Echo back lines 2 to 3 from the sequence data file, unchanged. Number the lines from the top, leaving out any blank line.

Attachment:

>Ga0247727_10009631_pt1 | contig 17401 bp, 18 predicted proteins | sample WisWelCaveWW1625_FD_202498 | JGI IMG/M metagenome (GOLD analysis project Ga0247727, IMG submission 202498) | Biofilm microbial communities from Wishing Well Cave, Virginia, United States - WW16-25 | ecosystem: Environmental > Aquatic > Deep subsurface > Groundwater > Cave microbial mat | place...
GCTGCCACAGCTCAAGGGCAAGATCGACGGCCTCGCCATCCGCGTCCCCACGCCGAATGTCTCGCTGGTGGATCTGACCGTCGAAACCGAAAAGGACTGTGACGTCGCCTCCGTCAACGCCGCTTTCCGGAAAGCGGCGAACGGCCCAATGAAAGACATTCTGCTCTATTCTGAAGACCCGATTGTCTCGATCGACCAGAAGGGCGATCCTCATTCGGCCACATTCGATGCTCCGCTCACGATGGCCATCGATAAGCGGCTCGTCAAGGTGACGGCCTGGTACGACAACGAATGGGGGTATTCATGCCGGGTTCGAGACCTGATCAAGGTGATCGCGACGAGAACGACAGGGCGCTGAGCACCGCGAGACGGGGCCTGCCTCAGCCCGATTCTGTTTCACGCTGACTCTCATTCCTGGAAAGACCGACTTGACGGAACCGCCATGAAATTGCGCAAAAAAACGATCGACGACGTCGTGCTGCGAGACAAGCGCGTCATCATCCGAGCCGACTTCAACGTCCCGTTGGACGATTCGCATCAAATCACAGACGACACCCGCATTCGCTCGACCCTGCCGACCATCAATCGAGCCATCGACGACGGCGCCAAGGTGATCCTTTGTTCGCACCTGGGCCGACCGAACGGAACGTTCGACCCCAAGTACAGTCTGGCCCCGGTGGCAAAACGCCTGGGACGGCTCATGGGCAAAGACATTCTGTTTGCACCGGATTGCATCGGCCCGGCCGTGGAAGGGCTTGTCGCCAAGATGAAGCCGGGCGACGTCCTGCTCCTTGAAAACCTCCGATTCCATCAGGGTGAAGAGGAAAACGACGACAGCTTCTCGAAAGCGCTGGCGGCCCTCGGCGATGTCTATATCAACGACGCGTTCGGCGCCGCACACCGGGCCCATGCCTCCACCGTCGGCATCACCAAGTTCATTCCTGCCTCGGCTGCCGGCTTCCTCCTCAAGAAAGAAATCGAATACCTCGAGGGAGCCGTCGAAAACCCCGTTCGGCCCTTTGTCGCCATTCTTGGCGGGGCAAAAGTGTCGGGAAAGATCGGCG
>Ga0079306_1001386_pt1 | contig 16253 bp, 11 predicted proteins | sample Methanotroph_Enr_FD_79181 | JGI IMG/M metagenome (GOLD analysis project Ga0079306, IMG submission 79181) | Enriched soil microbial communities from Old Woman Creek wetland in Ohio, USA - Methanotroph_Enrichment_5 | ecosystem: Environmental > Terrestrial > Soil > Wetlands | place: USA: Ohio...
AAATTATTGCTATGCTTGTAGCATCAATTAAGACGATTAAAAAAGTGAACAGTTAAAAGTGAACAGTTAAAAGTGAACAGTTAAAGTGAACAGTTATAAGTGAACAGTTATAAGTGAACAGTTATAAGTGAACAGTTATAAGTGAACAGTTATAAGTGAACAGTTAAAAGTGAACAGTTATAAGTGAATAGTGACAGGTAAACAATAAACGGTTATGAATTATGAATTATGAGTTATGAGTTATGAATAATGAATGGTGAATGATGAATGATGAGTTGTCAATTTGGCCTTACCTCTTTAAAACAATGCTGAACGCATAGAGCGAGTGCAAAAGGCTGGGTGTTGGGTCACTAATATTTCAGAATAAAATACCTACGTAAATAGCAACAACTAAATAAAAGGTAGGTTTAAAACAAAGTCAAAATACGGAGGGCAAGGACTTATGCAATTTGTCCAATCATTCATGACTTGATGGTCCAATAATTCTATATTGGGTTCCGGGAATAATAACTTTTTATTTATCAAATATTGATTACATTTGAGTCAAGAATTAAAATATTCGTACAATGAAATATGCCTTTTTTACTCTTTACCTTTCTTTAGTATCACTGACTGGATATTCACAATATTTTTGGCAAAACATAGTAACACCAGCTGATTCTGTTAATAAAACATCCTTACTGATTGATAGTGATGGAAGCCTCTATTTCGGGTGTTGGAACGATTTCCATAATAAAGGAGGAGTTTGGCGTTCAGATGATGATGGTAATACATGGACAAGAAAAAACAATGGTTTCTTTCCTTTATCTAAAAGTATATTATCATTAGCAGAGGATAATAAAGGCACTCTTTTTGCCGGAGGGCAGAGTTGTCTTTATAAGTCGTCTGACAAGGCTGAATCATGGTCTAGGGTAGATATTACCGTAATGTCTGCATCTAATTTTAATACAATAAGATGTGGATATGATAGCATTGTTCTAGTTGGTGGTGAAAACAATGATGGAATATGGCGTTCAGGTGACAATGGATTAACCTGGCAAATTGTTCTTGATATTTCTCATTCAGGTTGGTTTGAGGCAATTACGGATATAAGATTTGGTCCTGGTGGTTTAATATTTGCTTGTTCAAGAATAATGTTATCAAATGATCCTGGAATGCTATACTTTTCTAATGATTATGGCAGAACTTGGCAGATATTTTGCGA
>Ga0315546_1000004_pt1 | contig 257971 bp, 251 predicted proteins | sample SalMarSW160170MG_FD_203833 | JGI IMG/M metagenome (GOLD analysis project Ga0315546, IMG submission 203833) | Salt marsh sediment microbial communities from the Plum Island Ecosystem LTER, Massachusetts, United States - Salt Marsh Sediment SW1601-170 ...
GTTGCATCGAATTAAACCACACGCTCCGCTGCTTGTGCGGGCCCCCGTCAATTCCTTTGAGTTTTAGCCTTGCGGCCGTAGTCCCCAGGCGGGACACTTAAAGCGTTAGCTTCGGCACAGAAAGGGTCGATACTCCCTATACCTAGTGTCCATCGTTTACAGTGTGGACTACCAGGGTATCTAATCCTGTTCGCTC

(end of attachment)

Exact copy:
GCTGCCACAGCTCAAGGGCAAGATCGACGGCCTCGCCATCCGCGTCCCCACGCCGAATGTCTCGCTGGTGGATCTGACCGTCGAAACCGAAAAGGACTGTGACGTCGCCTCCGTCAACGCCGCTTTCCGGAAAGCGGCGAACGGCCCAATGAAAGACATTCTGCTCTATTCTGAAGACCCGATTGTCTCGATCGACCAGAAGGGCGATCCTCATTCGGCCACATTCGATGCTCCGCTCACGATGGCCATCGATAAGCGGCTCGTCAAGGTGACGGCCTGGTACGACAACGAATGGGGGTATTCATGCCGGGTTCGAGACCTGATCAAGGTGATCGCGACGAGAACGACAGGGCGCTGAGCACCGCGAGACGGGGCCTGCCTCAGCCCGATTCTGTTTCACGCTGACTCTCATTCCTGGAAAGACCGACTTGACGGAACCGCCATGAAATTGCGCAAAAAAACGATCGACGACGTCGTGCTGCGAGACAAGCGCGTCATCATCCGAGCCGACTTCAACGTCCCGTTGGACGATTCGCATCAAATCACAGACGACACCCGCATTCGCTCGACCCTGCCGACCATCAATCGAGCCATCGACGACGGCGCCAAGGTGATCCTTTGTTCGCACCTGGGCCGACCGAACGGAACGTTCGACCCCAAGTACAGTCTGGCCCCGGTGGCAAAACGCCTGGGACGGCTCATGGGCAAAGACATTCTGTTTGCACCGGATTGCATCGGCCCGGCCGTGGAAGGGCTTGTCGCCAAGATGAAGCCGGGCGACGTCCTGCTCCTTGAAAACCTCCGATTCCATCAGGGTGAAGAGGAAAACGACGACAGCTTCTCGAAAGCGCTGGCGGCCCTCGGCGATGTCTATATCAACGACGCGTTCGGCGCCGCACACCGGGCCCATGCCTCCACCGTCGGCATCACCAAGTTCATTCCTGCCTCGGCTGCCGGCTTCCTCCTCAAGAAAGAAATCGAATACCTCGAGGGAGCCGTCGAAAACCCCGTTCGGCCCTTTGTCGCCATTCTTGGCGGGGCAAAAGTGTCGGGAAAGATCGGCG
>Ga0079306_1001386_pt1 | contig 16253 bp, 11 predicted proteins | sample Methanotroph_Enr_FD_79181 | JGI IMG/M metagenome (GOLD analysis project Ga0079306, IMG submission 79181) | Enriched soil microbial communities from Old Woman Creek wetland in Ohio, USA - Methanotroph_Enrichment_5 | ecosystem: Environmental > Terrestrial > Soil > Wetlands | place: USA: Ohio...